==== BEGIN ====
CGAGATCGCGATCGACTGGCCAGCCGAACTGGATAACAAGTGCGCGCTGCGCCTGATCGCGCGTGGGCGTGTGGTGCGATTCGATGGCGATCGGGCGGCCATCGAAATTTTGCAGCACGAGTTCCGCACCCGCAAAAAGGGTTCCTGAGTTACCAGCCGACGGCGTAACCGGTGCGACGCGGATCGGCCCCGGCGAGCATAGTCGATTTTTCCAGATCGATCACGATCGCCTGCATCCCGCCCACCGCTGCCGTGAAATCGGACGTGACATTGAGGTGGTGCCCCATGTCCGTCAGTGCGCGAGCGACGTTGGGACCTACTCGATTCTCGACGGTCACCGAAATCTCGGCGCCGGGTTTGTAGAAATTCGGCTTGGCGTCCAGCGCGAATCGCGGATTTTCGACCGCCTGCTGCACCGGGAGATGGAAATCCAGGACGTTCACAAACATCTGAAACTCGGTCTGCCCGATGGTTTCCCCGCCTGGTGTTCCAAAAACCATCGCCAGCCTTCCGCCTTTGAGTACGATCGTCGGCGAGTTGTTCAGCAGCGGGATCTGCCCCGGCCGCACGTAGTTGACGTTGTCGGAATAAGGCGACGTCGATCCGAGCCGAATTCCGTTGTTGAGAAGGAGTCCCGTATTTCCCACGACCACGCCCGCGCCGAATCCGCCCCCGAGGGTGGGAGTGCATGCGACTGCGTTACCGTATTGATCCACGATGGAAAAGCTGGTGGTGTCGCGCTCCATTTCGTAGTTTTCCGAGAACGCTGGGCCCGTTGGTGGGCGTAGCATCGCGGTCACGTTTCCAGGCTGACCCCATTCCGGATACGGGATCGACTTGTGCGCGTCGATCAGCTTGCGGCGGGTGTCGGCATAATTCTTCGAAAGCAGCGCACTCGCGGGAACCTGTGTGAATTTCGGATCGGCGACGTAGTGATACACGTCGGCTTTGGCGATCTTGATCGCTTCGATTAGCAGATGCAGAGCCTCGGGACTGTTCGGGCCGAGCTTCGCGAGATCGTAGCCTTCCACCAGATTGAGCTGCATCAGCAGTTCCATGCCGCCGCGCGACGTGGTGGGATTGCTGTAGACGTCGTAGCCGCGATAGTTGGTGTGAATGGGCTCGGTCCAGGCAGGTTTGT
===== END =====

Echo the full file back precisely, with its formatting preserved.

CGAGATCGCGATCGACTGGCCAGCCGAACTGGATAACAAGTGCGCGCTGCGCCTGATCGCGCGTGGGCGTGTGGTGCGATTCGATGGCGATCGGGCGGCCATCGAAATTTTGCAGCACGAGTTCCGCACCCGCAAAAAGGGTTCCTGAGTTACCAGCCGACGGCGTAACCGGTGCGACGCGGATCGGCCCCGGCGAGCATAGTCGATTTTTCCAGATCGATCACGATCGCCTGCATCCCGCCCACCGCTGCCGTGAAATCGGACGTGACATTGAGGTGGTGCCCCATGTCCGTCAGTGCGCGAGCGACGTTGGGACCTACTCGATTCTCGACGGTCACCGAAATCTCGGCGCCGGGTTTGTAGAAATTCGGCTTGGCGTCCAGCGCGAATCGCGGATTTTCGACCGCCTGCTGCACCGGGAGATGGAAATCCAGGACGTTCACAAACATCTGAAACTCGGTCTGCCCGATGGTTTCCCCGCCTGGTGTTCCAAAAACCATCGCCAGCCTTCCGCCTTTGAGTACGATCGTCGGCGAGTTGTTCAGCAGCGGGATCTGCCCCGGCCGCACGTAGTTGACGTTGTCGGAATAAGGCGACGTCGATCCGAGCCGAATTCCGTTGTTGAGAAGGAGTCCCGTATTTCCCACGACCACGCCCGCGCCGAATCCGCCCCCGAGGGTGGGAGTGCATGCGACTGCGTTACCGTATTGATCCACGATGGAAAAGCTGGTGGTGTCGCGCTCCATTTCGTAGTTTTCCGAGAACGCTGGGCCCGTTGGTGGGCGTAGCATCGCGGTCACGTTTCCAGGCTGACCCCATTCCGGATACGGGATCGACTTGTGCGCGTCGATCAGCTTGCGGCGGGTGTCGGCATAATTCTTCGAAAGCAGCGCACTCGCGGGAACCTGTGTGAATTTCGGATCGGCGACGTAGTGATACACGTCGGCTTTGGCGATCTTGATCGCTTCGATTAGCAGATGCAGAGCCTCGGGACTGTTCGGGCCGAGCTTCGCGAGATCGTAGCCTTCCACCAGATTGAGCTGCATCAGCAGTTCCATGCCGCCGCGCGACGTGGTGGGATTGCTGTAGACGTCGTAGCCGCGATAGTTGGTGTGAATGGGCTCGGTCCAGGCAGGTTTGT